We produced some beautiful colours with the dyes on their own. I had enjoyed it so much that I got home and did some more. This time I tried with dyeing with alum as a mordant.

My discoveries of colours through experimenting with different natural dyes brings me back to wondering about how the first people, these ancient alchemists must have felt on being the first to produce an amazing vibrant colour out of something so readily available.

I also wonder whether they were searching for particular colours or whether they came upon them by chance. This leads onto my current research into the block printed patterns of Gujarat and Rajasthan. In ancient times were the colours used just because they were available or were they used for particular reasons or to represent meanings?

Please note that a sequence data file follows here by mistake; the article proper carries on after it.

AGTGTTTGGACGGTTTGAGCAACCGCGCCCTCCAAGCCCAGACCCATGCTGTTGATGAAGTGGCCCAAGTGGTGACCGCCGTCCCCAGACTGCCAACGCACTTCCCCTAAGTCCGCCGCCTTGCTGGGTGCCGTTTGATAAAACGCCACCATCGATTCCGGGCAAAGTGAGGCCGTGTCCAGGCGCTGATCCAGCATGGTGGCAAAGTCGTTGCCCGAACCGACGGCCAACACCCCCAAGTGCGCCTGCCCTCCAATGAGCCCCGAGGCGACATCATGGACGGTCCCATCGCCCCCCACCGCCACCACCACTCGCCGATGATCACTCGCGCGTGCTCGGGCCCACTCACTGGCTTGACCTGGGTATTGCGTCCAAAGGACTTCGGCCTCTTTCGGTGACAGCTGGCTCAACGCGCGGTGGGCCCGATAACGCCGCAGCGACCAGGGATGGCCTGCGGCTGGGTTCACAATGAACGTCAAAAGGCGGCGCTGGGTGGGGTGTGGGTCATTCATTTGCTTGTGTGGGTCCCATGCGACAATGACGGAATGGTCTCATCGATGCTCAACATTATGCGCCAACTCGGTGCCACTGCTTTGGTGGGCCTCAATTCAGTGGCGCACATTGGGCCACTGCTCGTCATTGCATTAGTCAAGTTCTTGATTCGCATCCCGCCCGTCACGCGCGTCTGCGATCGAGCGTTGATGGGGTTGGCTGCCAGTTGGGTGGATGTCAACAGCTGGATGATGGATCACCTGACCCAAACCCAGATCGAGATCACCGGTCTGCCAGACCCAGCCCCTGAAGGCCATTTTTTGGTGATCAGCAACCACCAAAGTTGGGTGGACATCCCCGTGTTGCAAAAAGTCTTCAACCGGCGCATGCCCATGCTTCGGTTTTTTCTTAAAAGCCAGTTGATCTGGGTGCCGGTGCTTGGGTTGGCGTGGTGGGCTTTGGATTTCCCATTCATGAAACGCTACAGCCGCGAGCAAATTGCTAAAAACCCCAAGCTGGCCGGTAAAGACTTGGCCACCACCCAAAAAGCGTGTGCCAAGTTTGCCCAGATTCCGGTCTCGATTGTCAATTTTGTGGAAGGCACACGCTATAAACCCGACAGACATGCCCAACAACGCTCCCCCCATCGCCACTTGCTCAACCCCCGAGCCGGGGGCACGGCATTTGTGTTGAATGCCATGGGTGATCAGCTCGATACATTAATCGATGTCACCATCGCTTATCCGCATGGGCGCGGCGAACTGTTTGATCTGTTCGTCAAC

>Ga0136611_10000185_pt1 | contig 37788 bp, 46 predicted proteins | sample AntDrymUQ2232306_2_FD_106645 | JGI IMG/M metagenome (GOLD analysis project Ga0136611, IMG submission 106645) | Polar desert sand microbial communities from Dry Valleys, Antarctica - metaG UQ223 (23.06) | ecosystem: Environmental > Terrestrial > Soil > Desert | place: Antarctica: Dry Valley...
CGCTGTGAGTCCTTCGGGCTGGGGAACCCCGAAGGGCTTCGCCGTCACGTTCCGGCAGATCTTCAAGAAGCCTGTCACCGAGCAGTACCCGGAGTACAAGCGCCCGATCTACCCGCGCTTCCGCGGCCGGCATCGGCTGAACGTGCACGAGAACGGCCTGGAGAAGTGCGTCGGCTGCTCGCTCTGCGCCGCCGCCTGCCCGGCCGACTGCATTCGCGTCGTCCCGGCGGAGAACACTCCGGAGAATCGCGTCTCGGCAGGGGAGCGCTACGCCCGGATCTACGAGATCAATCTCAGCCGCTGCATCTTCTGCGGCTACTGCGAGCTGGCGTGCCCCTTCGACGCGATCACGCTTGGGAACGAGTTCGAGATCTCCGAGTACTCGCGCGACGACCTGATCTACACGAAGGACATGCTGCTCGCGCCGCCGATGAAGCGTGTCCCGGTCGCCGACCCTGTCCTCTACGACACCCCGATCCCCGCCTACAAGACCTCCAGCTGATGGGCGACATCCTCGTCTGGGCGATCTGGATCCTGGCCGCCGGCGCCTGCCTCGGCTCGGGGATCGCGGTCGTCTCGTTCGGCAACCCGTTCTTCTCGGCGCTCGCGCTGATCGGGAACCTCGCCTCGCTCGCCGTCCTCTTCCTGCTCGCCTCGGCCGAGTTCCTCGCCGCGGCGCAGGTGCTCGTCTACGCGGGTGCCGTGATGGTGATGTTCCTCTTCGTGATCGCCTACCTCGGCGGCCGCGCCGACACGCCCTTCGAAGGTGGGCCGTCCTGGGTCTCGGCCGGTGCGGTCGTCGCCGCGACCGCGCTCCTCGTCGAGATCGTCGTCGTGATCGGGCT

In Treasures of Indian Textiles, it gives the ancient meanings within Hindu culture of colours: 'Red was the colour evoked between lovers'...of the three tones of red 'majitha, madder was the fastest to symbolise the love that could never be washed away'. ' Yellow was the colour of Vasant, spring, of young mango blossoms, swarms of bees....Nila, indigo, was the colour of Krishna who is likened to a rain filled cloud, another blue, Hari nila, the colour of water in which the sky is reflected. Gerua, saffron, was the colour of the earth and of the yogi the wandering minstrel, and the poet who renounces the earth'. These colours were worn to express the mood of a person, whether they were love sick, repentant or observing a vow.

Tuesday, 1 June 2010

...Whitworth wanderings continued 'Shindigo Space' and 'Walls are talking'